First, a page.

You will need the following:
– A pre-programmed scanner that will be dedicated to the railroad broadcast feed
– A computer you can run 24/7 with a stable internet connection and a designated sound card
– An audio cable to connect your scanner to your computer sound card via the input jack
(Broadcastify will provide the audio software for streaming the audio up to their servers, once your feed is approved.)
– Read more about the requirements for approval and fill out the online application
Once your feed is approved, you and others can monitor your feed online and on smartphones. By the way, Broadcastify does not charge for streaming, so you just need to get the audio to their servers.
The most ideal scanner would be the Uniden Bearcat BCT15/BCT15X. This scanner provides an alpha tag display for if you’re scanning multiple railroads on different frequencies. This data can be sent along with the streaming audio. That means that the stream listener would be able to see who is talking if they are using a Java audio player. Sharing the alpha tags requires additional set-up and cables. This scanner also provides a record-out jack and the volume is pre-adjusted for streaming and recording. You can still use this scanner for listening, and when you adjusted the scanner volume it will not affect the volume of the stream.
Really any scanner can be used as long as it’s narrow band capable and it covers 160 -162 MHz. If it does not have a record-out jack, you will need to adjust the volume when setting up the stream, so it will not be too low or too loud.
If you’re able to put up outdoor antenna, you may want to look at getting a VHF Base antenna such as the TrainTenna – Vertical Outdoor Base Antenna. If you’re not able to put an antenna outside of your home, you may want to check out the TrainTenna Blade Indoor Antenna. Both of these antenna are highly recommend by railfans. I’m currently using the Austin Ferret Outdoor Antenna (photo on right) which is a great all band antenna and works really well on VHF. Having a great antenna is key to providing the clearest signal. Depending if you’re within close range, a basic telescopic antenna would be fine.
My Railroad Feed
As you may already know, I have a railroad scanner feed on Broadcastify called “Southeastern New England Railroads“. My feed covers Amtrak’s Northeast Corridor in Massachusetts and Rhode Island. You will hear communications between the dispatcher and the trains running along this busy corridor, which includes Amtrak’s Acela, Amtrak’s Northeast Regional, CSX, Providence & Worcester and the MBTA Commuter Rail.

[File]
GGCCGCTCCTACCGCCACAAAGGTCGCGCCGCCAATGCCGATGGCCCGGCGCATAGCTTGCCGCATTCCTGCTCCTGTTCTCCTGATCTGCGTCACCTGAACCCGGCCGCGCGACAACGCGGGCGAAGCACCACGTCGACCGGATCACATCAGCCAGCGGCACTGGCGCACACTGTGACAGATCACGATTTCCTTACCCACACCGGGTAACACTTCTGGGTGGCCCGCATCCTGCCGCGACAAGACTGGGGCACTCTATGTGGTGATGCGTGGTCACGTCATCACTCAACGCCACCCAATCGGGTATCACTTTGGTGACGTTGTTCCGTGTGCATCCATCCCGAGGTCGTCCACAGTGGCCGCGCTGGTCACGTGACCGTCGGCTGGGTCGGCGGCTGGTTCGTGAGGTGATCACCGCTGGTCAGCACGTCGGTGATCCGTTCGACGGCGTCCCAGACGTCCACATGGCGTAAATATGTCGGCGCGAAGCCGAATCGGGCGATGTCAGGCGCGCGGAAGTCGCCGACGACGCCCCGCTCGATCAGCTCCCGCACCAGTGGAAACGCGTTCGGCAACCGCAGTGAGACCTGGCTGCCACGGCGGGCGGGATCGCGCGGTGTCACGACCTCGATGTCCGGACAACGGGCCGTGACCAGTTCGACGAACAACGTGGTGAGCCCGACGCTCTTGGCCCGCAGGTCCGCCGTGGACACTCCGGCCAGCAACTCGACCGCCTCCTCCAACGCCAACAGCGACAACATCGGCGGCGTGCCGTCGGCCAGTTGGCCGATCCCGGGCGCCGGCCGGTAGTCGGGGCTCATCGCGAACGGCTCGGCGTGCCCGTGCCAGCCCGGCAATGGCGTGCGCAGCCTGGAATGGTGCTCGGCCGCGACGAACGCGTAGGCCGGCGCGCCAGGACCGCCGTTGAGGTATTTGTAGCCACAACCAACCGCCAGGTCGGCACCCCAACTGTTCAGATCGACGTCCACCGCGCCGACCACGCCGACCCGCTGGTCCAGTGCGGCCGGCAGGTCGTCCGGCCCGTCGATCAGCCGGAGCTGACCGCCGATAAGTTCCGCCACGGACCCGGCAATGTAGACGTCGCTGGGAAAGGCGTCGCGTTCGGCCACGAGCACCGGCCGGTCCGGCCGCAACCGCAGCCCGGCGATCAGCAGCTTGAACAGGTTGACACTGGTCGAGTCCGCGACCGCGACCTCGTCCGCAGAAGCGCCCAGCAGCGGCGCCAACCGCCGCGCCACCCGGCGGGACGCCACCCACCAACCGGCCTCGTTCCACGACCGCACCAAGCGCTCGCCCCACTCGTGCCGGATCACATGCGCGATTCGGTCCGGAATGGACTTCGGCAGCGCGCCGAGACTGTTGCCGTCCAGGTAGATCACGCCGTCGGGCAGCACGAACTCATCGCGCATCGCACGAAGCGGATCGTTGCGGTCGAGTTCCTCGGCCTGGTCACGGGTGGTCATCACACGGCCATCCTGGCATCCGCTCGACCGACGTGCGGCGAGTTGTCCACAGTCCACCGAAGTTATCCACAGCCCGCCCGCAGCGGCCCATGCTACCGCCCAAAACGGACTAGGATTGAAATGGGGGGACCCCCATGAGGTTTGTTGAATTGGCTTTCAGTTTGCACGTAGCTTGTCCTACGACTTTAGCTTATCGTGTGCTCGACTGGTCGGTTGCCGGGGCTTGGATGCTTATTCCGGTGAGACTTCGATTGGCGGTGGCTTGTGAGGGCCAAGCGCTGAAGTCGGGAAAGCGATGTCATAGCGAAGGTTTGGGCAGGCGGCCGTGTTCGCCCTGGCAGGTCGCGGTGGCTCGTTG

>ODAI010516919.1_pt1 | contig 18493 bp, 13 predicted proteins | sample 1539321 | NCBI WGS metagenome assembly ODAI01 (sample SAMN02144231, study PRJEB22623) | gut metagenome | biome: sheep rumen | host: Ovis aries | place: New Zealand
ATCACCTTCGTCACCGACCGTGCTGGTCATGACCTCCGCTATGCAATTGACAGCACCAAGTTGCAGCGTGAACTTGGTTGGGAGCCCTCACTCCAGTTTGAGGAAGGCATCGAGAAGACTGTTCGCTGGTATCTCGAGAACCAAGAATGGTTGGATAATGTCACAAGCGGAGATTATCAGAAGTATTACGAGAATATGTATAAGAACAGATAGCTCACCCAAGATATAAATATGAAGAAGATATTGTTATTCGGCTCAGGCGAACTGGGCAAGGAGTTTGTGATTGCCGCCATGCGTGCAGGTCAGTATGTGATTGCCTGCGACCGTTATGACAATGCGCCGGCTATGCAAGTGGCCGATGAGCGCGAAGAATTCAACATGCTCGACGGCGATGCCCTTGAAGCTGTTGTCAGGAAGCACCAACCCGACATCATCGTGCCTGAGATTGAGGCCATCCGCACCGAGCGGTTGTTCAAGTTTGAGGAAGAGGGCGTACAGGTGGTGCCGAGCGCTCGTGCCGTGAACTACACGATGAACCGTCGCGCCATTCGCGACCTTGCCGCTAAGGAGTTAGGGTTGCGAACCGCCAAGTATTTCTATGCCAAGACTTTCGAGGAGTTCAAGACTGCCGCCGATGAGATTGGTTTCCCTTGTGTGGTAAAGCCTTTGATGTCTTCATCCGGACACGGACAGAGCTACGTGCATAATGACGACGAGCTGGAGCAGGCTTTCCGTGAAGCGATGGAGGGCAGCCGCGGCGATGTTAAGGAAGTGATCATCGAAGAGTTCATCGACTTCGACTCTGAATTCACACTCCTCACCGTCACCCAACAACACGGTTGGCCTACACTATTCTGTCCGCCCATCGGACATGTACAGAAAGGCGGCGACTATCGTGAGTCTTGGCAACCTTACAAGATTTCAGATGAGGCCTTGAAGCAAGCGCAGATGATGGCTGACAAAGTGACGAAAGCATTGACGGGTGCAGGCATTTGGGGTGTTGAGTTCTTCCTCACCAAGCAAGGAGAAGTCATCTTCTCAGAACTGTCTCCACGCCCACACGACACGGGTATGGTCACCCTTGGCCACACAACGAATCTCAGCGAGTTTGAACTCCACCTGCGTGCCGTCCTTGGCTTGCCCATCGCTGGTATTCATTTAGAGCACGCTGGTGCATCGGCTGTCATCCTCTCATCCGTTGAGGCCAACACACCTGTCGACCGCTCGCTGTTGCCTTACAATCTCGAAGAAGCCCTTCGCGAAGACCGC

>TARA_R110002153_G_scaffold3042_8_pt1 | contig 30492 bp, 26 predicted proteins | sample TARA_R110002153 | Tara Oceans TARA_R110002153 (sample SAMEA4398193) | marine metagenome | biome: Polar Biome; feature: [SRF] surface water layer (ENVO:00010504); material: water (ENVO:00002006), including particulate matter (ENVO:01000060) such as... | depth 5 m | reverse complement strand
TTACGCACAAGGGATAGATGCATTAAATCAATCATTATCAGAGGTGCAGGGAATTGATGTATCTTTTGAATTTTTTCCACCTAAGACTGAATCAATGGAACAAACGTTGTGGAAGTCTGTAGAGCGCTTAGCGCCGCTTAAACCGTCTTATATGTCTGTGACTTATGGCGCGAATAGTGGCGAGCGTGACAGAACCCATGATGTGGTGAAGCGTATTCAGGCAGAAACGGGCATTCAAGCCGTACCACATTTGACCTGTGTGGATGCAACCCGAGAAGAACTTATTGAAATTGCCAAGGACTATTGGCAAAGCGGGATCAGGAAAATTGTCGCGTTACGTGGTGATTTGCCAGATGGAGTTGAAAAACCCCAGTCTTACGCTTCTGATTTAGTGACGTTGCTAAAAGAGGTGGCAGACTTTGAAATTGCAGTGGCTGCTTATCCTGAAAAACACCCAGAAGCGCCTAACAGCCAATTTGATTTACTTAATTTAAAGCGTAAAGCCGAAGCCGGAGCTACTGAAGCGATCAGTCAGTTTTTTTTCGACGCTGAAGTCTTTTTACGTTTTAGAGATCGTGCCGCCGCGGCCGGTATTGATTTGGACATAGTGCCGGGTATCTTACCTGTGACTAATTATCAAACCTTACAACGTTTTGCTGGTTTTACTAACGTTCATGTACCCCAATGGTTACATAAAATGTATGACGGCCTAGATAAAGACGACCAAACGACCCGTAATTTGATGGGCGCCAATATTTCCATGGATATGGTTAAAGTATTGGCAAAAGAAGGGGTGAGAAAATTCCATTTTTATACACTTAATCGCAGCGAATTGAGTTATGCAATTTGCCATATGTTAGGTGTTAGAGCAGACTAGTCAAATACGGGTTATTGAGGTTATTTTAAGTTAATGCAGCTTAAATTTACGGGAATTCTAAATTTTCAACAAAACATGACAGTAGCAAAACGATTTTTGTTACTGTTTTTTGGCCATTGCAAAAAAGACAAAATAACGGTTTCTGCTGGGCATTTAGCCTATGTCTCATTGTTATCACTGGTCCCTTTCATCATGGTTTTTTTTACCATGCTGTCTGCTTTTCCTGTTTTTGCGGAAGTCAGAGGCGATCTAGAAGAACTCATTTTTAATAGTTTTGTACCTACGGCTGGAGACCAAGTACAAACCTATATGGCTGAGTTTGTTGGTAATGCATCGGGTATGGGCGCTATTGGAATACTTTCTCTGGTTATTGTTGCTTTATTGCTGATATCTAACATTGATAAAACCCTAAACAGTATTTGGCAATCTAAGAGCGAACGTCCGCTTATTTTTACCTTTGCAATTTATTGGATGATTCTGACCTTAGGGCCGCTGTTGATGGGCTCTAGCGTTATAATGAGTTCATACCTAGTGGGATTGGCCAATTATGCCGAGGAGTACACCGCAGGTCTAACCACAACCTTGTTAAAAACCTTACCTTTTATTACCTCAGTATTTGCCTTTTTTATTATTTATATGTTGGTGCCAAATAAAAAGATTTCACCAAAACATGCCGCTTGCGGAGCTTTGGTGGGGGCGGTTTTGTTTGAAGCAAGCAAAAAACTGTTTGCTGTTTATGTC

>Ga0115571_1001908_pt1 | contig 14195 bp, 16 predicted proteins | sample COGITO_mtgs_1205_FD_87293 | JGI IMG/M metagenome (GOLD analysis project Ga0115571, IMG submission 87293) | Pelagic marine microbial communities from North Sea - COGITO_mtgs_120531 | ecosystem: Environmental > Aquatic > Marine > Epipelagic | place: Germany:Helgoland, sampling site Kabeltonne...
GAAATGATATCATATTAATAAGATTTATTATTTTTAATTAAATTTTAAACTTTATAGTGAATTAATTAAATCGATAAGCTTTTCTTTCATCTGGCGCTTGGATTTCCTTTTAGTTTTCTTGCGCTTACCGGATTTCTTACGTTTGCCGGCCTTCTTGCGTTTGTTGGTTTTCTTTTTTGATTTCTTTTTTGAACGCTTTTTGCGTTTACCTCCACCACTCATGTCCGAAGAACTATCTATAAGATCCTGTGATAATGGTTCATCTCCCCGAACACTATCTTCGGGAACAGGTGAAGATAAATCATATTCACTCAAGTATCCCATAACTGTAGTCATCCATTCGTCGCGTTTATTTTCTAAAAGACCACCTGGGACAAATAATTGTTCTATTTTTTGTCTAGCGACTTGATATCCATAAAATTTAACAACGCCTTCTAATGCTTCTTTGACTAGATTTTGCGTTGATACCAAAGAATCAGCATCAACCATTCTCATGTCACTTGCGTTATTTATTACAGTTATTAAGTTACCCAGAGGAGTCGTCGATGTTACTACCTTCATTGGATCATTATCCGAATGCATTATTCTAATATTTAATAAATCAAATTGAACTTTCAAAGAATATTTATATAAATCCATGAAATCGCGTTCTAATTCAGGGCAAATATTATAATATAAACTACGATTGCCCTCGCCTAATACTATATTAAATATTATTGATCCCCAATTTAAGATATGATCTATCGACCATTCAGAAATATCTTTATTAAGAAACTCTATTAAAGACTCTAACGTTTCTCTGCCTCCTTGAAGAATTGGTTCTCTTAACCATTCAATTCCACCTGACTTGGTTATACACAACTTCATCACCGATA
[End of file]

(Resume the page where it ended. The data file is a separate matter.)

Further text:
I hope this inspires you to share your railroad scanner with other rail-fans. This is one of the ways railfanning is moving into the digital age!
We would love to hear from you!
If you set up or already have a railroad scanner feed we would love to hear about it, so please e-mail us with all of the details. Your feed may be featured in an upcoming blog post!
Last weekend I made my way to Essex, Connecticut, the home of the Essex Steam Train and Riverboat. I made the trip for two reasons: to take a ride on the train and to see Amtrak’s Exhibit Train; a rolling, 510-foot museum of Amtrak’s history. This rolling museum includes two Amtrak locomotives, 3 display coaches, sleeper car and a café car converted to an exhibit store. The coaches date back to the early to mid-1950s; they display Amtrak’s timeline in history and their memorabilia. The 2014 tour is wrapping up, so before it’s gone, check out Amtrak’s Exhibit Train website for more dates.
One of my favorite places to go railfanning is the Seashore Trolley Museum in Kennebunkport, Maine. This year they are celebrating their 75th anniversary. On Saturday, July 5th they had their annual “Founders Day” Trolley parade showing off its extensive collection. Leading the parade was the Biddeford & Saco Line No. 31 the museum’s first trolley. The parade was narrated by long time member Scott Hopper, giving detailed history about each trolley. The museum also reintroduced the Montreal “Golden Chariot” No 2, observation car, this car had underwent some much needed restoration. Below are a few of the many photos taken on that day, you can see all of them on the official Train Aficionado Fickr page.
Danbury, CT – Danbury Railway Museum is like most railroad museum, started by a few passionate railfans and railroad historians. The group took over the 6 acre abandoned railroad yard and the historic Union Station back in the early 1990’s. This group of individuals has grown into a 500 plus member organization.
Danbury Rail Yard
One of the key features of the yard is its 95 foot long turnable, build in 1917 by the New Haven Railroad. There was a nine-stall roundhouse unfortunately that is gone do to a fire some years back. The yard has nearly a dozen storage tracks displaying nearly 70 pieces of railroad equipment. Narrated tours by one of the many volunteers are available if you would like one . You can also take a 30 minute “Yard Local” train ride around the yard.
Union Station was built in 1903 by the New York, New Haven and Hartford Railroad. During the railroads peak nearly 125 trains would stop here. Today only a handful of Metro-North trains service this area. The Station was featured in the 1950 Alfred Hitchcock Film “Strangers on a Train”. In 2005 the station along with the only motorized turntable in the state of Connecticut became listed with the National Register of Historic Places. Today the station serves as the indoor portion of the Danbury Railway Museum and gift shop.
Strangers On A Train Trailer 
The Danbury Branch
This branch was build in the mid 1800’s by Danbury and Norwalk Railroad. In its hayday the branch was primarily for passenger service. One could take a trip to New York City via the New York & New Haven Line (now known as the Northeast Corridor). Passengers could also go points north via the Housatonic line. Passenger service is still around but not as frequent heading to New York City (Metro-North). Freight service is still around as well, handled by the Providence & Worcester Railroad.